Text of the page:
Chagas Disease: Why You Don't Need to Freak About the ‘New HIV' (VIDEO)

kissing bug"Kissing Bug"Oh jeez, really? Chagas disease? Between zombies and horrible new drugs and god knows what else, the last thing we needed to hear about this week was an epidemic known as the "new HIV/AIDS of the Americas."

But that's exactly what the tropical illness is being called, and, well, the concept is kind of freaking everybody out. Of course!

Chagas is a parasite transmitted by an insect known as "the kissing bug" (which often bites people's lips, for some reason, hence the moniker). The comparison to HIV comes from the disease's long incubation period and the fact that it's pretty much impossible to cure once it hits the chronic phase. And it is indeed a huge problem in Central and South America, particularly for those living in poverty, and more and more cases are being seen in the U.S., mostly in Texas and along the Gulf Coast.

But the similarities between HIV and Chagas more or less end there.

Here's how the diseases are more different than alike:

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HIV/AIDS attacks the body's immune system, while Chagas targets the heart and digestive organs. Complications include inflammation of the heart, esophagus and colon, irregular heartbeat, and, eventually, heart failure.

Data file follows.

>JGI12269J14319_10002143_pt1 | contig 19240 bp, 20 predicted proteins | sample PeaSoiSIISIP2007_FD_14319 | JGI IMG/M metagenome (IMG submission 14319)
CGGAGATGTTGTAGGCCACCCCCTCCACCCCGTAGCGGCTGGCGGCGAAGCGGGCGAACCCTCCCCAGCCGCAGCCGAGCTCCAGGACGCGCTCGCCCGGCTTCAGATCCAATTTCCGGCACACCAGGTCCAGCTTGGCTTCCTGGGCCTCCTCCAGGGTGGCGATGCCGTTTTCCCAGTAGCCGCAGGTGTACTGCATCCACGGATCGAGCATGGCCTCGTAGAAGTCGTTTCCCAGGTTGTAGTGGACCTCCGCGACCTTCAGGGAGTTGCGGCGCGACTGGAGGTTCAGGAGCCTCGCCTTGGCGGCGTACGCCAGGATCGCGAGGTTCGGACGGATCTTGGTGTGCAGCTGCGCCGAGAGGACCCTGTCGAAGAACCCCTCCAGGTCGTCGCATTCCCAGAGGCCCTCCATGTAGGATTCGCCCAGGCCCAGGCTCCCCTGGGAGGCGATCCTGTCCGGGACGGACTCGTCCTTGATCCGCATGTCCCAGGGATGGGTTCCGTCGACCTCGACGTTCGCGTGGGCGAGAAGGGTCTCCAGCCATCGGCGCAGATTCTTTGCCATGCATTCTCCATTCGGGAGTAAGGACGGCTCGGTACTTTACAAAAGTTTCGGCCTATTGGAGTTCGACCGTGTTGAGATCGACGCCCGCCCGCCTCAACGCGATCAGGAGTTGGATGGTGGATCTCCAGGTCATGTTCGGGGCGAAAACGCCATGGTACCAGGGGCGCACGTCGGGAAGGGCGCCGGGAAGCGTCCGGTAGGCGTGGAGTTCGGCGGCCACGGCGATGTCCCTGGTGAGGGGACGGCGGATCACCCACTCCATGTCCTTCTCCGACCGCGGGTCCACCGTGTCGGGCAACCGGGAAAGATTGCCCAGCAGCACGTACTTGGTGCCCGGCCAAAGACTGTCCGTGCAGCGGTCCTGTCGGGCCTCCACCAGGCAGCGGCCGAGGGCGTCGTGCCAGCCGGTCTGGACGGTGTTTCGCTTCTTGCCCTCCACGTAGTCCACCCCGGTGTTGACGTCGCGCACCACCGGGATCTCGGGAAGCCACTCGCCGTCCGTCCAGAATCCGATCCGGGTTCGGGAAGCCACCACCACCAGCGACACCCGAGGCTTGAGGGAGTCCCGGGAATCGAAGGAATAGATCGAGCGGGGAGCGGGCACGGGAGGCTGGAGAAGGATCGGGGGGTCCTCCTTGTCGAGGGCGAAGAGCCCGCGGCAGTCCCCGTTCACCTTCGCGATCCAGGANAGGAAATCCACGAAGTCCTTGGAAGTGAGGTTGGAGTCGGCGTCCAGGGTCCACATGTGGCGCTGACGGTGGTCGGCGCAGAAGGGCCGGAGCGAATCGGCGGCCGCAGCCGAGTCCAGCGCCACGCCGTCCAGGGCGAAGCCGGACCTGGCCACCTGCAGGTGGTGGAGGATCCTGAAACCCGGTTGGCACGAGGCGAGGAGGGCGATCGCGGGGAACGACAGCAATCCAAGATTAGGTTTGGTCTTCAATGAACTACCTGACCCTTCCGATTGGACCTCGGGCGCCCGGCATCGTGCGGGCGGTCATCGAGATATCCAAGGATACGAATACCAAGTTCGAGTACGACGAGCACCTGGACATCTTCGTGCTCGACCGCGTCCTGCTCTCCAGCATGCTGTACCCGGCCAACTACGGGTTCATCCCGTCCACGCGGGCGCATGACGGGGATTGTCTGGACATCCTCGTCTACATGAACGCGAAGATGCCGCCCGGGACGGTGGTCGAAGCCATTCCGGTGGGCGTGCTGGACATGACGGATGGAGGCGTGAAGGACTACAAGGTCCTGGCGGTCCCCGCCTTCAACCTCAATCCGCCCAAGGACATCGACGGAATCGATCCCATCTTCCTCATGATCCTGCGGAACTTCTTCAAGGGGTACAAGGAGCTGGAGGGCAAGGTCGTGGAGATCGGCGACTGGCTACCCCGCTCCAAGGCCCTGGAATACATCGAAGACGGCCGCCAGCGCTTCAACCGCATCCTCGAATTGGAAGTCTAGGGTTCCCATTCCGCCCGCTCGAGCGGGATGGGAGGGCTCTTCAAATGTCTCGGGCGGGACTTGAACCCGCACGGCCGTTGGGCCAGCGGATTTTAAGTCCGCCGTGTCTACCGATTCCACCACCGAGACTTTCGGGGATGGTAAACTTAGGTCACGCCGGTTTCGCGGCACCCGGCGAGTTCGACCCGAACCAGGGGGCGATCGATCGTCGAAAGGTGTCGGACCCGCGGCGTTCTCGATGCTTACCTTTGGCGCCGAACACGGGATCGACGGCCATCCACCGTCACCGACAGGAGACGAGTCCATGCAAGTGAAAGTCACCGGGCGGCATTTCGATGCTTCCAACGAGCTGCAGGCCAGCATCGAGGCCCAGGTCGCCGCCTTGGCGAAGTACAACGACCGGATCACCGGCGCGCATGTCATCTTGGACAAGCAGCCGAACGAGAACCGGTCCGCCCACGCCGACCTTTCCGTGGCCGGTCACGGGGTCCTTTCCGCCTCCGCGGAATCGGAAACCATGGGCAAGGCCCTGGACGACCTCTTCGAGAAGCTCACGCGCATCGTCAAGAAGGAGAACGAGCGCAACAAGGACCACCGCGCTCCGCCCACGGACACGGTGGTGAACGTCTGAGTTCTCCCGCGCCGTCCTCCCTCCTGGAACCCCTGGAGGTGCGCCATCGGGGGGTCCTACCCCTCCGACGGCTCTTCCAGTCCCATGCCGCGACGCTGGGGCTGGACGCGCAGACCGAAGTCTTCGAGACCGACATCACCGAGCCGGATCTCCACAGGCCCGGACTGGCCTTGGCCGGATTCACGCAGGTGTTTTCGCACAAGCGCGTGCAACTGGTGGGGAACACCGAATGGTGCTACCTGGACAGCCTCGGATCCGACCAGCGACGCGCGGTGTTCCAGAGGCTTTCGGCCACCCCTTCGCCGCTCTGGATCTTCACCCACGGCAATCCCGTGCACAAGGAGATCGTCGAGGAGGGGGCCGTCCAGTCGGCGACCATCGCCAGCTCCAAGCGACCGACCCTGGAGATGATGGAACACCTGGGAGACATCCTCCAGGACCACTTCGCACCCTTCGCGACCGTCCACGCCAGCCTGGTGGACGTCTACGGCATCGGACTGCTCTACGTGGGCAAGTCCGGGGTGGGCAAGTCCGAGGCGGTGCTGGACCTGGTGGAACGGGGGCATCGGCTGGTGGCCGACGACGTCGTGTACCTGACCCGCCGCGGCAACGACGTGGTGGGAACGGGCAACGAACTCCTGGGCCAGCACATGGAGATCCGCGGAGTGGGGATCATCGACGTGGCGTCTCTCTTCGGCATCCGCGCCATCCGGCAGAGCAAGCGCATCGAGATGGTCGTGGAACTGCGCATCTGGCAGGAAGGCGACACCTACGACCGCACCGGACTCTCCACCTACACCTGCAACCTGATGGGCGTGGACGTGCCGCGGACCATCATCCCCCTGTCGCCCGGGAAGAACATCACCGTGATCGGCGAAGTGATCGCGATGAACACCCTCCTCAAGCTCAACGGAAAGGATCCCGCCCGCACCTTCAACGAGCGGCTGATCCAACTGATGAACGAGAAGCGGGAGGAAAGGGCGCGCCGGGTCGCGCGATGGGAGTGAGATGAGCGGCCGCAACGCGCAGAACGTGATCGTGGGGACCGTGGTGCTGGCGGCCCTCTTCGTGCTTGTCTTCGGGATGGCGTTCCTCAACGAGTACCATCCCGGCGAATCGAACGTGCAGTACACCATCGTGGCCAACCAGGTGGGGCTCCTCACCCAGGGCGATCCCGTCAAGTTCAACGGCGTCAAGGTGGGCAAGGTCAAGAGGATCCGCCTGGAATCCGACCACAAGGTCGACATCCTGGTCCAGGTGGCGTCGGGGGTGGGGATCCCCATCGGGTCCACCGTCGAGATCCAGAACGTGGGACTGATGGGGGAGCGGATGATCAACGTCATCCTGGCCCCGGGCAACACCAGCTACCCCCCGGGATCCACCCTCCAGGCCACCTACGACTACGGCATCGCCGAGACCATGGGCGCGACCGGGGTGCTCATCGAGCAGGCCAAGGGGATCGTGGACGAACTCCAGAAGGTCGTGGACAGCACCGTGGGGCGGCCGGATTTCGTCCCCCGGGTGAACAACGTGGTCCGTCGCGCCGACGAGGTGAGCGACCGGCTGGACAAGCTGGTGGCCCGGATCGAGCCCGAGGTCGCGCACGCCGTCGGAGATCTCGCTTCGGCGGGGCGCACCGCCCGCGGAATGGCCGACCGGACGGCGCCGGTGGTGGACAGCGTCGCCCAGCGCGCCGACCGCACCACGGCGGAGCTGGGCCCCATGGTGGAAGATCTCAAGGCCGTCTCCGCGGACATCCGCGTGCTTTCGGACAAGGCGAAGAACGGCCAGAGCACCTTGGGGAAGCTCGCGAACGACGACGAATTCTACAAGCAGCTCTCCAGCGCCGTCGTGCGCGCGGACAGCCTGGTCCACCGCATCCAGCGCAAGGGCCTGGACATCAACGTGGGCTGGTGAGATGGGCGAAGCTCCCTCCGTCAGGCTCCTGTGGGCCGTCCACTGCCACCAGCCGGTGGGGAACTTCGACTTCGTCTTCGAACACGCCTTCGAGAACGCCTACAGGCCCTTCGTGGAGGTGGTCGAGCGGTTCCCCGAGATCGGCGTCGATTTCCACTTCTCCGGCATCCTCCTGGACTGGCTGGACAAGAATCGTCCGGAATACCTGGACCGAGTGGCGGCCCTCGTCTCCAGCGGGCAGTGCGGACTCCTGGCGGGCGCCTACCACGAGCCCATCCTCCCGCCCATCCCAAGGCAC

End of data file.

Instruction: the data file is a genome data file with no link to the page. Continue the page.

Unlike HIV/AIDS, Chagas is not sexually transmitted. Chagas CAN be spread through blood transfusion, but blood banks in the U.S. screen for the disease.

Chagas can be cured IF it's diagnosed during the acute phase (though drugs are very costly and currently must be obtained through the CDC as they're not FDA approved). Acute phase symptoms include fever, aches, rash, diarrhea, vomiting, fatigue, and loss of appetite, as well as something called "Romaña's sign," which is a "swelling of the eyelids and around the eye on the side of the face near the bite or where infected bug droppings have been rubbed into the eye."

Not so similar to HIV/AIDS after all, right? Not so great, either, but still.

Are you worried about Chagas disease?


Image via Glenn Seplak/Flickr

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